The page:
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roasting tomatoes - HELLLLPPPPPP!!!

 
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EC
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Joined: 08 Jun 2007
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PostPosted: Sat Aug 11, 2007 8:34 am    Post subject: roasting tomatoes - HELLLLPPPPPP!!! Reply with quote

Awhile back, someone told us of how to roast tomatoes and then freeze them. I have a big batch that are about to turn and need to do this today. Can whomever posted answer this and give me proper technique and roasting time?

Thanks! Love ya's!
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Babette
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PostPosted: Sat Aug 11, 2007 9:05 am    Post subject: Reply with quote

I would click on search (above) and then type in "roasted tomotoes"... that can probably point you in the right direction. Good luck - I just had a whole bag of tomatoes go bad in my fridge.. don't tell my dad - they are from his garden.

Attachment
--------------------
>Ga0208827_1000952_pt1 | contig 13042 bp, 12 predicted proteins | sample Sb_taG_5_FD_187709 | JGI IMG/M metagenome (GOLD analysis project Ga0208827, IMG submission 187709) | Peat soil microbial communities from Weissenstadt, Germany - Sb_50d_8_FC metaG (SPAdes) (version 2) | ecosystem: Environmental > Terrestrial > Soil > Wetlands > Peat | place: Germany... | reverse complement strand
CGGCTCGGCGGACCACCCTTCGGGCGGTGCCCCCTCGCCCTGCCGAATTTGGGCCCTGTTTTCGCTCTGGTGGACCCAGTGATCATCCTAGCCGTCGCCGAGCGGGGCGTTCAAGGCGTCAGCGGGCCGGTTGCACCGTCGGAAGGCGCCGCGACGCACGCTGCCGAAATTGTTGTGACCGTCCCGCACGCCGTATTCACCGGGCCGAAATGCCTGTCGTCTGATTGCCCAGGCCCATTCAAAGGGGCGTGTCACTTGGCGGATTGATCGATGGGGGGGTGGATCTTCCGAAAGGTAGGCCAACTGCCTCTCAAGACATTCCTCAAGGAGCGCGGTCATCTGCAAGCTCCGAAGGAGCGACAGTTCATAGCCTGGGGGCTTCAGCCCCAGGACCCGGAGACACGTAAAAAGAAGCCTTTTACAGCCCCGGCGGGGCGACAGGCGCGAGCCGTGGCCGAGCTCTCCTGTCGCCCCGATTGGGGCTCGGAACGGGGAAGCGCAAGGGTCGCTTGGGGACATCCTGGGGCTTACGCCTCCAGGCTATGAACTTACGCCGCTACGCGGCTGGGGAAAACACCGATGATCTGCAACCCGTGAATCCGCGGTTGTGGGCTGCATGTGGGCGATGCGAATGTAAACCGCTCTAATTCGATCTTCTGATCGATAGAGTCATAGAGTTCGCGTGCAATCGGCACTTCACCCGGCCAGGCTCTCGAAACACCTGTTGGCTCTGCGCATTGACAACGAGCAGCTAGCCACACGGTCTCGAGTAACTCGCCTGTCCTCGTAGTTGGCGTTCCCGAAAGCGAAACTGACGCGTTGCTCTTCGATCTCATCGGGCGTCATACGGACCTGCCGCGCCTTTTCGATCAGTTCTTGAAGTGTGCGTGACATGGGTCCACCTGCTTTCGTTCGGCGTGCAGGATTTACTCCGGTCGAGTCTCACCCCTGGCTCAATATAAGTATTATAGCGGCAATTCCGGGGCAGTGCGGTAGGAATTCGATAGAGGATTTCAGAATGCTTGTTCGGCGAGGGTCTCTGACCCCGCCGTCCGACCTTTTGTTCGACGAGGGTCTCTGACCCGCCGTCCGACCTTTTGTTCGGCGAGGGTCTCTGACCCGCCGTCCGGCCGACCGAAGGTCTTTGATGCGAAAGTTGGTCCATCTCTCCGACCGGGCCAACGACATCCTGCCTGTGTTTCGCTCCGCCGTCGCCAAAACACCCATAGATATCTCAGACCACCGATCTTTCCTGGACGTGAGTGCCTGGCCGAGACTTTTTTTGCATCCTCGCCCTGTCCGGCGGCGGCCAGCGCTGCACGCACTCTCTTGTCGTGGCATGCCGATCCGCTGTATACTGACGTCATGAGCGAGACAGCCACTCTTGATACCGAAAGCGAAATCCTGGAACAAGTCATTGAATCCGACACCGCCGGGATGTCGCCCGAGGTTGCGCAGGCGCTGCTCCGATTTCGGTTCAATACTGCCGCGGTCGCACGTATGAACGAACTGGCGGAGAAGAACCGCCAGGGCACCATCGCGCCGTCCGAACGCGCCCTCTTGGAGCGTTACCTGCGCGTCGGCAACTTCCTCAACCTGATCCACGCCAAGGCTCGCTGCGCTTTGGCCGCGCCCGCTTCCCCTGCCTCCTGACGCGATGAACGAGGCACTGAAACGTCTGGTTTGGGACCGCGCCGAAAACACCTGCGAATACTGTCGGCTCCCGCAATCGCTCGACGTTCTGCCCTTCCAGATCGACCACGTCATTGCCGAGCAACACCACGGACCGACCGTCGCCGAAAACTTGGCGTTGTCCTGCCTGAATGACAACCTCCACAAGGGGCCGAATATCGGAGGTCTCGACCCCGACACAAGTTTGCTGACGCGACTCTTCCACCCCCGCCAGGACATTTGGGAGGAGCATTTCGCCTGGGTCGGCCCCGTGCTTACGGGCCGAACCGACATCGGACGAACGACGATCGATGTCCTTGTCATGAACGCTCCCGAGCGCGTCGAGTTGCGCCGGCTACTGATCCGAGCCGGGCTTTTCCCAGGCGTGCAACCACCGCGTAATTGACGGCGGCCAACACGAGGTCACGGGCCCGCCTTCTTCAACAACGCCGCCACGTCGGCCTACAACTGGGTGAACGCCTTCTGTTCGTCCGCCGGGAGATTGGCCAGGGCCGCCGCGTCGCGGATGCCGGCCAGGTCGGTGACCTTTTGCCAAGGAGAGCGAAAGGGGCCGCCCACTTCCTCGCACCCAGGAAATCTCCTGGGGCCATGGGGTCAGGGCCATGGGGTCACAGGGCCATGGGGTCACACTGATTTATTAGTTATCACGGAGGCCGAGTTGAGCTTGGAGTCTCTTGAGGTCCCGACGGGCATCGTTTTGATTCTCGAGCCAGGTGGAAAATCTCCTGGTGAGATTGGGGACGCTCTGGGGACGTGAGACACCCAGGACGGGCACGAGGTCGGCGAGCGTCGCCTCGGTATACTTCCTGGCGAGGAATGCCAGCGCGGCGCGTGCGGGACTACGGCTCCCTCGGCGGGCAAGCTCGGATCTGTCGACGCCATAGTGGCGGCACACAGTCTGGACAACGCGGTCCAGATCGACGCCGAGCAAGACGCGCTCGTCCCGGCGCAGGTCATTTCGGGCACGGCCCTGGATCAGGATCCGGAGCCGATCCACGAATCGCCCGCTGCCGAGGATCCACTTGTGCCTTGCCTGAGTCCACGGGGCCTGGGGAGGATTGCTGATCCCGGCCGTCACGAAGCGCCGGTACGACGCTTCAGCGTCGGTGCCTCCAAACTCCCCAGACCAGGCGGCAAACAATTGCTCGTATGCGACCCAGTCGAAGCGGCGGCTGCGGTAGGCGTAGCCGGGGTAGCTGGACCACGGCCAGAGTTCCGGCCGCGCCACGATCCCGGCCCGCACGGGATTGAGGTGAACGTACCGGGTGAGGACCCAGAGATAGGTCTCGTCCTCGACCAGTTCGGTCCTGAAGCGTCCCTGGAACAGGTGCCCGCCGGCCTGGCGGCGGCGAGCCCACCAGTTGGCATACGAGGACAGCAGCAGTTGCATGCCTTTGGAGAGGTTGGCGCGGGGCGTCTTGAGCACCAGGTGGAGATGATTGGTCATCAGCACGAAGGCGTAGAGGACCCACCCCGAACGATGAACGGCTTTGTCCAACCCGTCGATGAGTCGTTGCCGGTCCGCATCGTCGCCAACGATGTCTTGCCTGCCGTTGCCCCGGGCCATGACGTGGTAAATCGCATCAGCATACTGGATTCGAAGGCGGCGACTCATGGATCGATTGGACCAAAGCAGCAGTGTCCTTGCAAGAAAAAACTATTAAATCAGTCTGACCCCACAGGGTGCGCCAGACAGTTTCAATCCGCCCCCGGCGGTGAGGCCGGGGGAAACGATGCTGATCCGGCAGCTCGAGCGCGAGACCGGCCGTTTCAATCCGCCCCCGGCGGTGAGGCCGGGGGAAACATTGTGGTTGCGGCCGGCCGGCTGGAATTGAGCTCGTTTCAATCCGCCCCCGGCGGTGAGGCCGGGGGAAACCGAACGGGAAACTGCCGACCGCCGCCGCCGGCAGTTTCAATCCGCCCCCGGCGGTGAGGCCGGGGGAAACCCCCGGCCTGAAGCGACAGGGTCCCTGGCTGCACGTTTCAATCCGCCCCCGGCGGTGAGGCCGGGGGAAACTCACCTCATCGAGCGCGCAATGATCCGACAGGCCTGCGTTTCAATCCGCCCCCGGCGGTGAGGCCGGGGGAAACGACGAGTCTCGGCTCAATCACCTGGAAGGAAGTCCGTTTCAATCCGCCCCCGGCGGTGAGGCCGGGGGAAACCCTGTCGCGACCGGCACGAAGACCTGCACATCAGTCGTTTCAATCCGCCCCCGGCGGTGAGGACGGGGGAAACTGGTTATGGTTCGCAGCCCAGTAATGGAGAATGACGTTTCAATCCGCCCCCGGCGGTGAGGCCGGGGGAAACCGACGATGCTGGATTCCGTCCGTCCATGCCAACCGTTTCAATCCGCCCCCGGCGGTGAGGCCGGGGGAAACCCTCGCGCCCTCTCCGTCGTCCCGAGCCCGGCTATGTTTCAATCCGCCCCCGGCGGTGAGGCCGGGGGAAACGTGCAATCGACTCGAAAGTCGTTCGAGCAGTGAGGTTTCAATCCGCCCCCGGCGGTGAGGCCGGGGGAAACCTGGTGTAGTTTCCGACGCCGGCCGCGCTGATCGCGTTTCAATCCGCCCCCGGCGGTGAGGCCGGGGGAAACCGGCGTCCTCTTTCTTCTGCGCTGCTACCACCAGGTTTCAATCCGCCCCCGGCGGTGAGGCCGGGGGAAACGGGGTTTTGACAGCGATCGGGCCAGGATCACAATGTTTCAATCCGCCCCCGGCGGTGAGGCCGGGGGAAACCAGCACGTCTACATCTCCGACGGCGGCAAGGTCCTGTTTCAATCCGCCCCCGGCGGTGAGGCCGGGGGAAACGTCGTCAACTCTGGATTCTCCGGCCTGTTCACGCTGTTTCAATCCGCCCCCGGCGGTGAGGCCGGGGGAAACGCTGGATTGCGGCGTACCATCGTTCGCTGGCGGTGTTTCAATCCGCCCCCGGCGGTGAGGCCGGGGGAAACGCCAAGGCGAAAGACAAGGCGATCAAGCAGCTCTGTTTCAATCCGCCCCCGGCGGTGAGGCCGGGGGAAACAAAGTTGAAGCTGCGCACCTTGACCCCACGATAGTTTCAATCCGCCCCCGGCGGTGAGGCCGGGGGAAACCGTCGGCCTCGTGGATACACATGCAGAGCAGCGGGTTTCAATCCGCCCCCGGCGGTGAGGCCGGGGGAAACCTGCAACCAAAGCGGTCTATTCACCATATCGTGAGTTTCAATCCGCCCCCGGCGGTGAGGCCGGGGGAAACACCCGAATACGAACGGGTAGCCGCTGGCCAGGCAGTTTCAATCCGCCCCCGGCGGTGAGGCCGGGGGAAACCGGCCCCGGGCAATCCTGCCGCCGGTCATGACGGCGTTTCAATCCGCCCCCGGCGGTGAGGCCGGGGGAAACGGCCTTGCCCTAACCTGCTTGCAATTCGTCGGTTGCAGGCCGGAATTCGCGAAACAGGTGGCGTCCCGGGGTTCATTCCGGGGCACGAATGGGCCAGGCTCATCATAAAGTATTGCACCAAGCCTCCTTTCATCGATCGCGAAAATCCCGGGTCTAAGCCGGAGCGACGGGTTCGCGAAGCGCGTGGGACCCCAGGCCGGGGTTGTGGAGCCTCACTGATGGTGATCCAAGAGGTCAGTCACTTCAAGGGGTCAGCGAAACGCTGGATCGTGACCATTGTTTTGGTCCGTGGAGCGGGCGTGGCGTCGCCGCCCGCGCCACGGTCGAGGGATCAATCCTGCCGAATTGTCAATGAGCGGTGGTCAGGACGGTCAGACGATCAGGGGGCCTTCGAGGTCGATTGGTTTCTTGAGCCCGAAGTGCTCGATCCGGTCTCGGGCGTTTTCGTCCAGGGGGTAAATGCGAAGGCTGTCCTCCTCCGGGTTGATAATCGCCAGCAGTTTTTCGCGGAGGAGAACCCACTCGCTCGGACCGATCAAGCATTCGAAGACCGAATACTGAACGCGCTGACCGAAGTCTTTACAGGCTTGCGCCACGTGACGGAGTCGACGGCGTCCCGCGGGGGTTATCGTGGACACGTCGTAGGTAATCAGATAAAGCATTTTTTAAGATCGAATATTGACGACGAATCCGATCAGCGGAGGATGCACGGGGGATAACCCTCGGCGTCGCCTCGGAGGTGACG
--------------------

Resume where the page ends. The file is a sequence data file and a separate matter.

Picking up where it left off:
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EC
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PostPosted: Sat Aug 11, 2007 11:38 am    Post subject: Reply with quote

admin wrote:
I would click on search (above) and then type in "roasted tomotoes"... that can probably point you in the right direction. Good luck - I just had a whole bag of tomatoes go bad in my fridge.. don't tell my dad - they are from his garden.



Babs - I know YOU would search but you, of all people should know how high maintenance I am and that I just expect people to put the info right in front of my eyes, instantly!

kidding!
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jmw
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Joined: 23 Jul 2007